“How dangerous is it to put raw eggs in you smoothie?”

ONE LARGE EGG PROVIDES MORE THAN 6G OF PROTEIN— BUT CAN ALSO HARBOR DANGEROUS BACTERIA, UNLESS PASTEURIZED.

“Eating raw eggs is not without risk,” says Lauren Antonucci, M.S., R.D.N., the founding director of Nutrition Energy in New York City. According to the USDA, 2.3 million eggs are contaminated with salmonella each year. This bacteria is a common cause of foodborne illness, aka food poisoning, which can last up to one week and in some cases can make people seriously ill. Washing the eggs before eating them raw won’t help, since the bacteria can thrive inside the intact eggs, adds Antonucci. But there is a safer alternative to pumping up your post-workout concoction: Pasteurized eggs and liquid pasteurized egg whites have been treated to kill salmonella, making them safe to use in shakes and drinks without cooking them first. Just look for the word pasteurized on the label to make sure the eggs are bacteria-free.

“DOES IT MATTER WHICH TYPE OF LEG-PRESS MACHINE I USE AT THE GYM?”

“All leg presses help increase lower-body power, strengthening knee and hip extension, and the deceleration of knee and hip flexion,” says Jim Smith, C.P.P.S., owner of Diesel Strength and Conditioning. But foot placement can make a big difference in results. “Placing your feet wider apart and higher up on the plate will better target the hips, glutes, and hamstrings. Keeping them narrow and lower on the plate puts more focus on the quads while improving ankle mobility.” Just don’t get too carried away with the load you’re lifting, warns Smith. “You can typically press more weight than you squat, so don’t go as heavy on barbell squats.”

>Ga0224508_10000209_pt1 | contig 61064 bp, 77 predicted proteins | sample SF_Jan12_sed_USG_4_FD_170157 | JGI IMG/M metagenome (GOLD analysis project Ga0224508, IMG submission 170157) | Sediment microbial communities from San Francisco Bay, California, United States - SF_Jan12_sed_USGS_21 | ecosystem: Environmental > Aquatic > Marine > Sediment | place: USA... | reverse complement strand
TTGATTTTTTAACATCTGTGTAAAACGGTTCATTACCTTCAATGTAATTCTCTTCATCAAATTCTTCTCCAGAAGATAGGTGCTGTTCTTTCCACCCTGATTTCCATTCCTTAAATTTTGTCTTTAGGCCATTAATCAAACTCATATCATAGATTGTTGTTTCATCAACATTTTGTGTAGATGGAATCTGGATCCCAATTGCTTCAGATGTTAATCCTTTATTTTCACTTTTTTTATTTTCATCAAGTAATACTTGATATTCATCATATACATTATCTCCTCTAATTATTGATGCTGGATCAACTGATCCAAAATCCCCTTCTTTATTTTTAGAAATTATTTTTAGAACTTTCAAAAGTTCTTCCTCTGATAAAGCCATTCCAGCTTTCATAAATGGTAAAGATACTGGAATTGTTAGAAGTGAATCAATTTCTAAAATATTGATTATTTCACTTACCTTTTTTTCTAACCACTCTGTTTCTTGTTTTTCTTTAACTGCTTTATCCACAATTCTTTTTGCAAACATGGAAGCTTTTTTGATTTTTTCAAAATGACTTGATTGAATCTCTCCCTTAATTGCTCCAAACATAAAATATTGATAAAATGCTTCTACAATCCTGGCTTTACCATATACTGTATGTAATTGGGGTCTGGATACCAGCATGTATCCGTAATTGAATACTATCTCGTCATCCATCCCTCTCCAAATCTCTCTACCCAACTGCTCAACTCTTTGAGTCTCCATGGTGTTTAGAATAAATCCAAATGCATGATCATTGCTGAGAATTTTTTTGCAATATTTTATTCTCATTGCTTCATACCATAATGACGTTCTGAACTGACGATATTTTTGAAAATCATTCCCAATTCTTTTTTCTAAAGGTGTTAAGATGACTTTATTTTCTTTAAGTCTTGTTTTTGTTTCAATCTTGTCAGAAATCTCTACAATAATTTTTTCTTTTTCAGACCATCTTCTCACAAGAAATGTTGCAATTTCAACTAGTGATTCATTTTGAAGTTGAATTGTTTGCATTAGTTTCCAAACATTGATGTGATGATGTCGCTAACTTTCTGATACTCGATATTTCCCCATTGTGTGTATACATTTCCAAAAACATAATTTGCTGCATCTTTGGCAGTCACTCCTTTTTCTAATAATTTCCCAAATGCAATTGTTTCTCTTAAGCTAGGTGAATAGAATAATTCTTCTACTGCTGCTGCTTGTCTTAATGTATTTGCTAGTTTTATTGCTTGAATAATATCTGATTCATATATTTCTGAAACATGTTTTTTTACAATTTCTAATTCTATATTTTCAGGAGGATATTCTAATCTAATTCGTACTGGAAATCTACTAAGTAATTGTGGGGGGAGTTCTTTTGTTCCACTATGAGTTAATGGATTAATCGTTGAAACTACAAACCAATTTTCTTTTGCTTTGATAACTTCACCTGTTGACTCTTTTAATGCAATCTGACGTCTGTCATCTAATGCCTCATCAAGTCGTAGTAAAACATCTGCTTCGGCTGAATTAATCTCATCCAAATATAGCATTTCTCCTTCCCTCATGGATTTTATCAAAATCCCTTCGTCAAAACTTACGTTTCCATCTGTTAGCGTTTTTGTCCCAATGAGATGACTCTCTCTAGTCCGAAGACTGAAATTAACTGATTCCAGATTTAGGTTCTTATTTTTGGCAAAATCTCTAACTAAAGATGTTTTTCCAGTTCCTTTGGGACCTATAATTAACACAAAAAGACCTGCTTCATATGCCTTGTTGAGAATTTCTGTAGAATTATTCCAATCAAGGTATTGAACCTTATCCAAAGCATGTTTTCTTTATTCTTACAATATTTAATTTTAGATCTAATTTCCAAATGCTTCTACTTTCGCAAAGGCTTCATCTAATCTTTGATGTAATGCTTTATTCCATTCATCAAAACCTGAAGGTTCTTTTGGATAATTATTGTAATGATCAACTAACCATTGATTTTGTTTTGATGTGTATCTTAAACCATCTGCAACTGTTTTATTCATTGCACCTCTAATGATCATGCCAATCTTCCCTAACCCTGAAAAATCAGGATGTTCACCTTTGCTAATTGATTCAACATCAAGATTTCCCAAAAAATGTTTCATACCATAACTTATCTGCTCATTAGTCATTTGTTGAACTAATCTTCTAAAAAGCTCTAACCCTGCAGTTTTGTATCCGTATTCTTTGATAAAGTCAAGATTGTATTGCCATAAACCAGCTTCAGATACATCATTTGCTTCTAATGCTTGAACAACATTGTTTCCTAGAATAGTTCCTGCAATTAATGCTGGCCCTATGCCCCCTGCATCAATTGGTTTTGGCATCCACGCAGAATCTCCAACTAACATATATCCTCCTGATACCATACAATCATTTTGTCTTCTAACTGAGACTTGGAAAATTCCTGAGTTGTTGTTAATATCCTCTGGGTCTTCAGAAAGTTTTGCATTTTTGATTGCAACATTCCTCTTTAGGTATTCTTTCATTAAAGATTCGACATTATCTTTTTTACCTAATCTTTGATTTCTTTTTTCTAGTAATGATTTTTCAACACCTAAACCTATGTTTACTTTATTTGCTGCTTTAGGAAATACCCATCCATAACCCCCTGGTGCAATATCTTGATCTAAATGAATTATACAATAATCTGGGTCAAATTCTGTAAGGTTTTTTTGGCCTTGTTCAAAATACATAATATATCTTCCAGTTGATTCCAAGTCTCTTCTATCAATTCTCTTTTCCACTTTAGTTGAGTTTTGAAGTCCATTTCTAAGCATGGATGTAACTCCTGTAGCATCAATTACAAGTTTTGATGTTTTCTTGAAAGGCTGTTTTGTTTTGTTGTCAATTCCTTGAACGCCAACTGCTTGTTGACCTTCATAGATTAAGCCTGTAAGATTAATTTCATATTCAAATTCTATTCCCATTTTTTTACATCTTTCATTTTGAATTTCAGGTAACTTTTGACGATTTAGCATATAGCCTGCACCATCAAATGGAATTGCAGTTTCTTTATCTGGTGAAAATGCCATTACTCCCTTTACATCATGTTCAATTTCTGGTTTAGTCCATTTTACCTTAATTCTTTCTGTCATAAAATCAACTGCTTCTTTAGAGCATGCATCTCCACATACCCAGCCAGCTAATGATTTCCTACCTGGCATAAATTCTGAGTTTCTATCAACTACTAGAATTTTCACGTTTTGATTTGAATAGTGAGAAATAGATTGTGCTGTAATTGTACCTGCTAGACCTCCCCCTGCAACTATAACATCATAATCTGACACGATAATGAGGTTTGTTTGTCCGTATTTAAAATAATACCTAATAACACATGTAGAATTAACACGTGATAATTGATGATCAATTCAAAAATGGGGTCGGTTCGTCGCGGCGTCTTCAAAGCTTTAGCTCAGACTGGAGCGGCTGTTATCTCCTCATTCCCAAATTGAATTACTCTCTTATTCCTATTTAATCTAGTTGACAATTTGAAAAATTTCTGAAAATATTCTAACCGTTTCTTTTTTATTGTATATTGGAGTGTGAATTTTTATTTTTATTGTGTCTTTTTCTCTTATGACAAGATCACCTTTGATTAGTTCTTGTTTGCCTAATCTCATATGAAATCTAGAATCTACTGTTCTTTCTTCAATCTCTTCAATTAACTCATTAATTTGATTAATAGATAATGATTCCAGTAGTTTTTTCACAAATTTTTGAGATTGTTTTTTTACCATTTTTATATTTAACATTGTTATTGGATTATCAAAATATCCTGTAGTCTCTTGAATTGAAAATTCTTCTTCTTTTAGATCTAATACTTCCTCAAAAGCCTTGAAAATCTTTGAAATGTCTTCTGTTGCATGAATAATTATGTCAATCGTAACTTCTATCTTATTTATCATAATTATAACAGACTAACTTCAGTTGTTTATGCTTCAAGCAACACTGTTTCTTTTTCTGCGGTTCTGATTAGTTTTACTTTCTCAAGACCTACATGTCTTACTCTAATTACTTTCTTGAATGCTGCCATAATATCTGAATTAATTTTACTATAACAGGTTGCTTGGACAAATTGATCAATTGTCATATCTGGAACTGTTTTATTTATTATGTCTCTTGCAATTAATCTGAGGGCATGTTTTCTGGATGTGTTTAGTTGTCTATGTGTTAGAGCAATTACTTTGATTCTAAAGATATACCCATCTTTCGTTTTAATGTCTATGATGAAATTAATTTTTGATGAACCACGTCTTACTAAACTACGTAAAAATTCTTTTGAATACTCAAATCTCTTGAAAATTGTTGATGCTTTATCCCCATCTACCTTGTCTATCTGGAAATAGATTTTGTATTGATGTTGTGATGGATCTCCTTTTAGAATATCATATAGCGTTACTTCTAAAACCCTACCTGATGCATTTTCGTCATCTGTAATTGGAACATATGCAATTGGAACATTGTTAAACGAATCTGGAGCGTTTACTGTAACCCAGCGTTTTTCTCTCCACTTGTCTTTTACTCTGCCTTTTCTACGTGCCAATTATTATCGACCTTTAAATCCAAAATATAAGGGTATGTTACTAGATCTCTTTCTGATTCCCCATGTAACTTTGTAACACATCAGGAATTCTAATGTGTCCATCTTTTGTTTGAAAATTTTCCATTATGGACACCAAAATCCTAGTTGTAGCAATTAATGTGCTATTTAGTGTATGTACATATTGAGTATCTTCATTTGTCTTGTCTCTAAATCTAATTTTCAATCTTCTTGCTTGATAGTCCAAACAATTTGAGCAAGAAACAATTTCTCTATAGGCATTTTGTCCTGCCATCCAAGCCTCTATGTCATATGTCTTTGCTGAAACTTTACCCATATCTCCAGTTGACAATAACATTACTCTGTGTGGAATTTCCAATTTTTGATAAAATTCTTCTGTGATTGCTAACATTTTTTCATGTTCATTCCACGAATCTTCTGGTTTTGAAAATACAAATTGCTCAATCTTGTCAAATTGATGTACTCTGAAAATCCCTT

“I OFTEN PUT MY PHONE IN MY SPORTS BRA WHEN I’M WORKING OUT. IS THAT DANGEROUS?”

Sometimes there’s just no good place to keep a cell phone when you’re at the gym. But when it comes to cancer risks, don’t fret: Experts say there is no data to suggest a link between cell phone use and breast cancer, no matter where you stow your device. (Some controversy does remain about a link between cell phone use and brain cancer, but there are also no definitive studies that clarify this issue.) But keeping your phone in your bra while you exercise can create other unexpected problems. “We know that mobile phones may harbor several species of bacteria, and irritated or macerated skin (which can occur in sweaty areas prone to friction, like the area under a sports bra) is very susceptible to bacterial infections such as staphylococcus and streptococcus,” notes Lauren Ploch, M.D., a dermatologist in Augusta, GA. If you don’t have a pocket in which to put your phone, try stowing it on an armband or waist belt to help protect your skin while you work up a sweat.

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